One of The Economist.com's bloggers opines:
THE meme starting the rounds of the conservative half off the blogosphere?ironically, one ripped off from the far left?is that Al Gore's carbon offsets are the equivalent of papal indulgences.
That doesn't strike me as a particularly compelling argument. Assuming that indulgences actually worked, which seems very unlikely, poor people unable to afford them ended up burning in hell for eternity. On the other hand, poor people unable to purchase carbon offsets end up . . . using just as much electricity as they would otherwise. ...
Before deciding The Economist decides whether a particular theological principle actually works or not, it might be helpful if they understood the principle. The Catholic Encyclopedia explains:
... an indulgence is a remission of the temporal punishment due to sin, the guilt of which has been forgiven.
To facilitate explanation, it may be well to state what an indulgence is not. It is not a permission to commit sin, nor a pardon of future sin .... Least of all is an indulgence the purchase of a pardon which secures the buyer's salvation or releases the soul of another from Purgatory.
What do we learn from this? First, poor people never faced the choice between buying an indulgence and "burning in hell for eternity." The sacrament of reconciliation was always available at no cost. (Granted, during the pre-Reformation period when the abuse of indulgences was at its worst, some of those hawking indulgences made outrageous claims to the contrary, but these falsehoods were never doctrine.) Second, persons granted an indulgence were not receiving an exemption from "burning in hell for eternity," as the grant of an indulgence presupposes "that the sin has already been forgiven." (Ditto.) Instead, an indulgence simply relieves the recipient of temporal punishment for sin, which otherwise "must be fulfilled either in the present life or in the world to come, i.e., in Purgatory." For example, an indulgence may obviate the need for acts of penance.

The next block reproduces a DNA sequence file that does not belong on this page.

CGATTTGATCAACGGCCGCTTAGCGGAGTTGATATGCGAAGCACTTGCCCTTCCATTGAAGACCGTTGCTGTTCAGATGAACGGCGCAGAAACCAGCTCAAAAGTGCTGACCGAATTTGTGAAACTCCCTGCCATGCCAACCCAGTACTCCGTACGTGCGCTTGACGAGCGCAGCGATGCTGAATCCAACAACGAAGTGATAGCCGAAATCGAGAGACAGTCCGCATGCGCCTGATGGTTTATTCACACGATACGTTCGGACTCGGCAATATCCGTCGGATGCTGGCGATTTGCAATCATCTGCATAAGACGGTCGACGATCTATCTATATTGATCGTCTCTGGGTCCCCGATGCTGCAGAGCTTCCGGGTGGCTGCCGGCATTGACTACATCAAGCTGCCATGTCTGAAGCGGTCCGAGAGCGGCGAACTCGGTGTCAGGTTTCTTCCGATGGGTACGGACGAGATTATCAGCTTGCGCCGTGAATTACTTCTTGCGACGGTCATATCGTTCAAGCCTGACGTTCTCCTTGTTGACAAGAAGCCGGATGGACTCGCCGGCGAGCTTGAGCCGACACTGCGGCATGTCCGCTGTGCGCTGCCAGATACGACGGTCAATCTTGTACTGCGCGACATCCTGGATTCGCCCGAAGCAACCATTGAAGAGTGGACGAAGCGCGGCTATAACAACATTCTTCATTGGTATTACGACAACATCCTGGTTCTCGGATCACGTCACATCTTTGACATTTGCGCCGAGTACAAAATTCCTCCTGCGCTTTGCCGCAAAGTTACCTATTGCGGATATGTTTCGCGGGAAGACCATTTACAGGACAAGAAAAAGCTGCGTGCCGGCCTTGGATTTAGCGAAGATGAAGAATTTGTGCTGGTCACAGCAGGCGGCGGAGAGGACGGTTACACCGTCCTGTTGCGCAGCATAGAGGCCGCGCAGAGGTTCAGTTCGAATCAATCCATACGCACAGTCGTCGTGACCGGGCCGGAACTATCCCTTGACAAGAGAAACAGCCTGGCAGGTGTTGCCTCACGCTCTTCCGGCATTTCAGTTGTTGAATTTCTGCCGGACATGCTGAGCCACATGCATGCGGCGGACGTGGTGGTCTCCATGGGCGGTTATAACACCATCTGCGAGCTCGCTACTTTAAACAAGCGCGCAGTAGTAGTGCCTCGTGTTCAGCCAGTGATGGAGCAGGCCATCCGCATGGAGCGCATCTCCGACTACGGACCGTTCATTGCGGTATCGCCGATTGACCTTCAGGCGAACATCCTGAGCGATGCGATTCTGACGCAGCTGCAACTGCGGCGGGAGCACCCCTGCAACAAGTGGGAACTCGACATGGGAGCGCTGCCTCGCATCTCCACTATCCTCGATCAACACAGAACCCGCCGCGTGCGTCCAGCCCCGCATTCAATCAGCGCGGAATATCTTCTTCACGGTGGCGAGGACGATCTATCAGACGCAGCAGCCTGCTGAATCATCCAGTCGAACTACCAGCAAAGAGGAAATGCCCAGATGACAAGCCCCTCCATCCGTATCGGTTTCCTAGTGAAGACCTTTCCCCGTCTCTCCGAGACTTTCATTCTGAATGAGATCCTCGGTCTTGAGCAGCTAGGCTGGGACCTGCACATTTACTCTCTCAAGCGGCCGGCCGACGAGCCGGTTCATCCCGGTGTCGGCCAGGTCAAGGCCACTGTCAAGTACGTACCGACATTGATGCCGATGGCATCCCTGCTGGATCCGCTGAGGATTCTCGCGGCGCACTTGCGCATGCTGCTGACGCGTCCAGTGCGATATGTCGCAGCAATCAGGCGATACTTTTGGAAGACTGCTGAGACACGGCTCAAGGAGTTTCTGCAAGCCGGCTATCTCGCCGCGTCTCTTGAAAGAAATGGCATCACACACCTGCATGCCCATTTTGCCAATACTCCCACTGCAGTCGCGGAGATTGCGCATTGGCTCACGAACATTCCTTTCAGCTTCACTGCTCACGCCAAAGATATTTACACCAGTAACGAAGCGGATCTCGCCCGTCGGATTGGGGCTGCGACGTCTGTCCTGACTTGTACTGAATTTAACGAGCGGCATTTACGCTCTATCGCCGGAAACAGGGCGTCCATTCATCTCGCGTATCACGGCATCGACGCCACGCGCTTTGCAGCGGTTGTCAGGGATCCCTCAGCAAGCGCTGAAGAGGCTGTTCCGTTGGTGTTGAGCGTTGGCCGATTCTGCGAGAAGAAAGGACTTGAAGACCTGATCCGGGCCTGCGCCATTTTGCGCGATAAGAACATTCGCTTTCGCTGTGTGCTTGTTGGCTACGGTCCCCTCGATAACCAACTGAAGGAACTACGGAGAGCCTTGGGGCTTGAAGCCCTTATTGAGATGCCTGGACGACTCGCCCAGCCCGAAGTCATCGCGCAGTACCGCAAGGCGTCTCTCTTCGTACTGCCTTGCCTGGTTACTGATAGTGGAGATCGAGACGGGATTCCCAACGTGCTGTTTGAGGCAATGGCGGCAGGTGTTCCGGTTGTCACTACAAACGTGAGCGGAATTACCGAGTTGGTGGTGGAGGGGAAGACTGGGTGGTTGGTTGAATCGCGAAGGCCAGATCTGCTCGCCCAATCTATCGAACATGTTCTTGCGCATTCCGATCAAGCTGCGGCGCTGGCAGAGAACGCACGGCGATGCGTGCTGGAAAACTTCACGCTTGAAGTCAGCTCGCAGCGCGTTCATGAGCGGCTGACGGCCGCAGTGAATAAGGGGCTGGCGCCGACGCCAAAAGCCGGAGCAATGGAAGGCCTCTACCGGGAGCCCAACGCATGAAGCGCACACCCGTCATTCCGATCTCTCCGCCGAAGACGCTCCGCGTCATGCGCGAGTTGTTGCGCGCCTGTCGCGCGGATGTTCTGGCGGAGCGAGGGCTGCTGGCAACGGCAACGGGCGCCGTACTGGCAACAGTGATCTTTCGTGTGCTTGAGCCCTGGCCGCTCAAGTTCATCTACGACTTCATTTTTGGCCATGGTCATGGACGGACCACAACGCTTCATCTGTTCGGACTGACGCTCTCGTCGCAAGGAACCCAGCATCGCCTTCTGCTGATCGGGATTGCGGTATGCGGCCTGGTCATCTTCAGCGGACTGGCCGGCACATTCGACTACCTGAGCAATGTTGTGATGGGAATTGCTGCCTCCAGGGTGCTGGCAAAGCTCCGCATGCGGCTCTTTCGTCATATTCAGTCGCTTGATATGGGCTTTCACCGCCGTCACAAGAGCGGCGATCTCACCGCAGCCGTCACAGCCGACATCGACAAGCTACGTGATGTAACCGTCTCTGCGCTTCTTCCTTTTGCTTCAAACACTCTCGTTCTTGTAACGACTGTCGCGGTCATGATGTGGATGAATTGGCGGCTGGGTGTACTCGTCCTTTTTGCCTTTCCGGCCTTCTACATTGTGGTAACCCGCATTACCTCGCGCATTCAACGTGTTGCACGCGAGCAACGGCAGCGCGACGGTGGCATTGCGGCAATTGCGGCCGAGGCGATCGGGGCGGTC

Finally, although the sale of indulgences famously was one of the abuses triggering the Reformation, it should be noted that modern Catholic theology emphasizes indulgences obtained through acts of devotion. For example, a plenary indulgence is granted to those who recite the Rosary in a church or a family group.
Having said all that, however, I agree with The Economist.com's anonymous blogger that indulgences make a lousy analogy for carbon offsets.